Palo Alto earns short list status

App-aware firewall proves especially useful for controlling outbound traffic

1 2 3 Page 2
Page 2 of 3

To get deeper, the PA-5060 has a pastiche of additional tools. The most useful include log analyzers and periodic reporting tools. Jumping between the Application Control Center and the detailed log analysis tools is easy, because once you've narrowed down what you want to look at in the Application Control Center, the filter is automatically passed over into the log analyzer.

The log analyzers are one place where it's easy to get carried away. For example, once you've spent a while building a great filter to identify a particular subset of traffic, it would be nice to be able to dump that filter into a reporting tool and get a summary report. Unfortunately, you can't — although we found it hard to hold this against the PA-5060, because it already was telling us more information about our network, faster, and in more detail, than most of the other visibility tools we had.

Not everything is perfectly thought-out. A series of flashy tools collected under the generic title "App Scope" are just silly, ranging from the poorly designed Summary page, which mixes graph types and time frames into a confusing jumble of misdirection, to the "why is this useful" traffic map, which draws different sized and colored dots on a map in an attempt to show where your traffic is going, at the country level.

Still, the visibility tools are so good that it's difficult to find serious fault with the PA-5060. We certainly had a higher level of visibility than any other firewall has given us. We don't think that you'd want to buy the PA-5060 as a visibility tool all on its own, and Palo Alto Networks isn't selling it that way. But having such sophisticated and powerful ways to look into the network traffic crossing your firewall could easily sway the decision to buy the PA-5060 instead of a traditional firewall, even if you didn't think you wanted next generation firewall functionality.

Basic firewall features are solid

Before a firewall can be a next-generation firewall, it has to cover the basics of a plain-old firewall. In our 2007 tests of UTM firewalls, we identified characteristics that any firewall must have to be considered a proper enterprise product, including firewall, VPN, and NAT functionality, advanced networking support (such as link aggregation and virtual LANs), high availability and high performance, global management, extended IP functionality (routing, QoS and IPv6), and global management.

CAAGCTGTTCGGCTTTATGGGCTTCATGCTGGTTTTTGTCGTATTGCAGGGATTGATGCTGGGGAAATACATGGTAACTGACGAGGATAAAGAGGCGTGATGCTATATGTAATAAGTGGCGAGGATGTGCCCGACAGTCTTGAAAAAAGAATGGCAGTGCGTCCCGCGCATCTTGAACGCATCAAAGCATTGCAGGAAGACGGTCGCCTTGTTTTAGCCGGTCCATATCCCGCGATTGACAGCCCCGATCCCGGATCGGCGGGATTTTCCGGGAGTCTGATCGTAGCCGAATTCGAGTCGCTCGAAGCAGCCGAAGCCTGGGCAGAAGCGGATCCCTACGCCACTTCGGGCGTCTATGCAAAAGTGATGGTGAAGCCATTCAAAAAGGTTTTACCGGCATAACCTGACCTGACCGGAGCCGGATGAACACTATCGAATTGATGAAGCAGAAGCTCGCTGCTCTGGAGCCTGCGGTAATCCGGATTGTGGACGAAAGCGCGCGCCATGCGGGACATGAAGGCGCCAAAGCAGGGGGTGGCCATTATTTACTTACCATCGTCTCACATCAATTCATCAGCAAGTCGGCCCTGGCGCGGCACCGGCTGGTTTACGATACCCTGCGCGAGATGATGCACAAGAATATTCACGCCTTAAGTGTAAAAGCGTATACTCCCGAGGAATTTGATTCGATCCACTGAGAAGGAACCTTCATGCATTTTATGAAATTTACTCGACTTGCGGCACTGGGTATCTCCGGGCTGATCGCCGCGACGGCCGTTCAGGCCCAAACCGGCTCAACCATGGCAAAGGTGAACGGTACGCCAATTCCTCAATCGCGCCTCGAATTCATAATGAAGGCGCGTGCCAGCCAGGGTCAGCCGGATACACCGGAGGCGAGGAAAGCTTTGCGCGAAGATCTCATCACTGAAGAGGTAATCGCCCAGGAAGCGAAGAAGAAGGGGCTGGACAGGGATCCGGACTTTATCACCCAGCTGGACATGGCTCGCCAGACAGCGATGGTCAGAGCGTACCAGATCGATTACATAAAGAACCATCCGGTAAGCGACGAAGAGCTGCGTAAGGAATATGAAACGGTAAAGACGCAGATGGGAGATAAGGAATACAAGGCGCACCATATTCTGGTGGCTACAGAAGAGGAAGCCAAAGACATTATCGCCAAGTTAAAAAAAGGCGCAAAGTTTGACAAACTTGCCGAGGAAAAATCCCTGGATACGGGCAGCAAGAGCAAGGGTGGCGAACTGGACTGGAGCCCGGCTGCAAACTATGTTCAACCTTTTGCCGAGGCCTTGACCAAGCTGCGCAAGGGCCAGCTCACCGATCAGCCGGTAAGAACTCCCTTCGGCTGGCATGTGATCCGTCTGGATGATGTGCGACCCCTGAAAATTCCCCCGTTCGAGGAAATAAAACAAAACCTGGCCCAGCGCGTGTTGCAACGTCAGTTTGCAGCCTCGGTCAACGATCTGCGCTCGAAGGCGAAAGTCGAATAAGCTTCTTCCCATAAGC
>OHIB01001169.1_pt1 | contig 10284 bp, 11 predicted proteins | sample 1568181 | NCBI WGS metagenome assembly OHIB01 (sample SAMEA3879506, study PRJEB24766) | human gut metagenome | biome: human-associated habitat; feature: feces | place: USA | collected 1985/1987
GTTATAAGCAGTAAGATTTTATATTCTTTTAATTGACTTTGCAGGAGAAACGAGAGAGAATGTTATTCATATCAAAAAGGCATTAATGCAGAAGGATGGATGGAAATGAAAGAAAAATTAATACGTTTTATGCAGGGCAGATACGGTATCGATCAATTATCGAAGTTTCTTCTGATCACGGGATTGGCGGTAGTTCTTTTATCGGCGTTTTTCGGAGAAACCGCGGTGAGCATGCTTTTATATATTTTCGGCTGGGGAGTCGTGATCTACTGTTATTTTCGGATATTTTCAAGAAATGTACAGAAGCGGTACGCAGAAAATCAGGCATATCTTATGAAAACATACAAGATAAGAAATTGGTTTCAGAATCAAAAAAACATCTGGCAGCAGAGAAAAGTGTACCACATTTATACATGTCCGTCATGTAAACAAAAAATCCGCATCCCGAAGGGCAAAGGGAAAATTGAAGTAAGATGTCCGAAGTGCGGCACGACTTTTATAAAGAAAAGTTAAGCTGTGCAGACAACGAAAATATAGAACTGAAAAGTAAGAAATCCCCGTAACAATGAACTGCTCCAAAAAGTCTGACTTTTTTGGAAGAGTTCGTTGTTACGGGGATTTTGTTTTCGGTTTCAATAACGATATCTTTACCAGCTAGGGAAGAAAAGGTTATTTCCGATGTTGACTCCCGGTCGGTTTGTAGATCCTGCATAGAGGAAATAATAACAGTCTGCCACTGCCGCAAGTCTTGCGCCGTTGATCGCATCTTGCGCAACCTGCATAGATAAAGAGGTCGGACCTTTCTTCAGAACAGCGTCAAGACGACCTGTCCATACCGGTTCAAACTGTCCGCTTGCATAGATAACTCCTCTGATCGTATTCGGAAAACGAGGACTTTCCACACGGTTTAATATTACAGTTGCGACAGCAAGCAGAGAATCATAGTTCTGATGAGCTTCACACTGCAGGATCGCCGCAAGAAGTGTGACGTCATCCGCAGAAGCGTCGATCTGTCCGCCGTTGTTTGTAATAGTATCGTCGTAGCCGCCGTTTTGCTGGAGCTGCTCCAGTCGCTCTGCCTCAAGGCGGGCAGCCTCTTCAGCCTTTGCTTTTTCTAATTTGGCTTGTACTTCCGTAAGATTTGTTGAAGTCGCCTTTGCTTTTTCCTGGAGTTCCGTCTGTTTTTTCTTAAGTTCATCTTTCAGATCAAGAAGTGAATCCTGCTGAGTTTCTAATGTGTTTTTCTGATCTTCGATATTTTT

We started by testing basic firewall functionality: writing rules to allow and block traffic, implement source and destination NAT policies, and build site-to-site VPNs. Network managers familiar with enterprise products from Check Point, Cisco and Juniper will find the Palo Alto firewall user interface both intuitive and familiar.

The main configuration interface is a Web-based GUI, although a command-line interface (CLI) is also available. Network managers who prefer the easy simplicity of Cisco IOS or Juniper's ScreenOS CLI will discover that the Palo Alto's CLI is more like editing raw XML, and not nearly as simple or straightforward to learn or use.

The productivity-killing part of the Web-based GUI is the commit model. After making changes in the user interface, you have to "commit" the changes to the firewall. There's nothing wrong with that, except that a commit takes about 25 seconds. When you're making occasional changes, the commit delay is a mild annoyance. When you're debugging and making rapid small changes, slow commits become a significant speed bump. Don't think that using the CLI will save you -- the same commit delay applies.

We took our lab's existing main production Juniper ScreenOS firewall policy, with 182 rules in it, and tried to convert it to fit into the Palo Alto firewall. The job was easier than we had imagined, because Palo Alto has fixed one of our long-standing design complaints about the Juniper firewall: the inability to put more than one security zone in a single firewall rule. The PA-5060 supports rules with more than one security zone, which let us shrink our policy down by a third. Smaller policies simplify firewall management, and reduce the risk that human error will introduce a security hole. The Palo Alto Networks' firewall won points for both transparency and simplicity.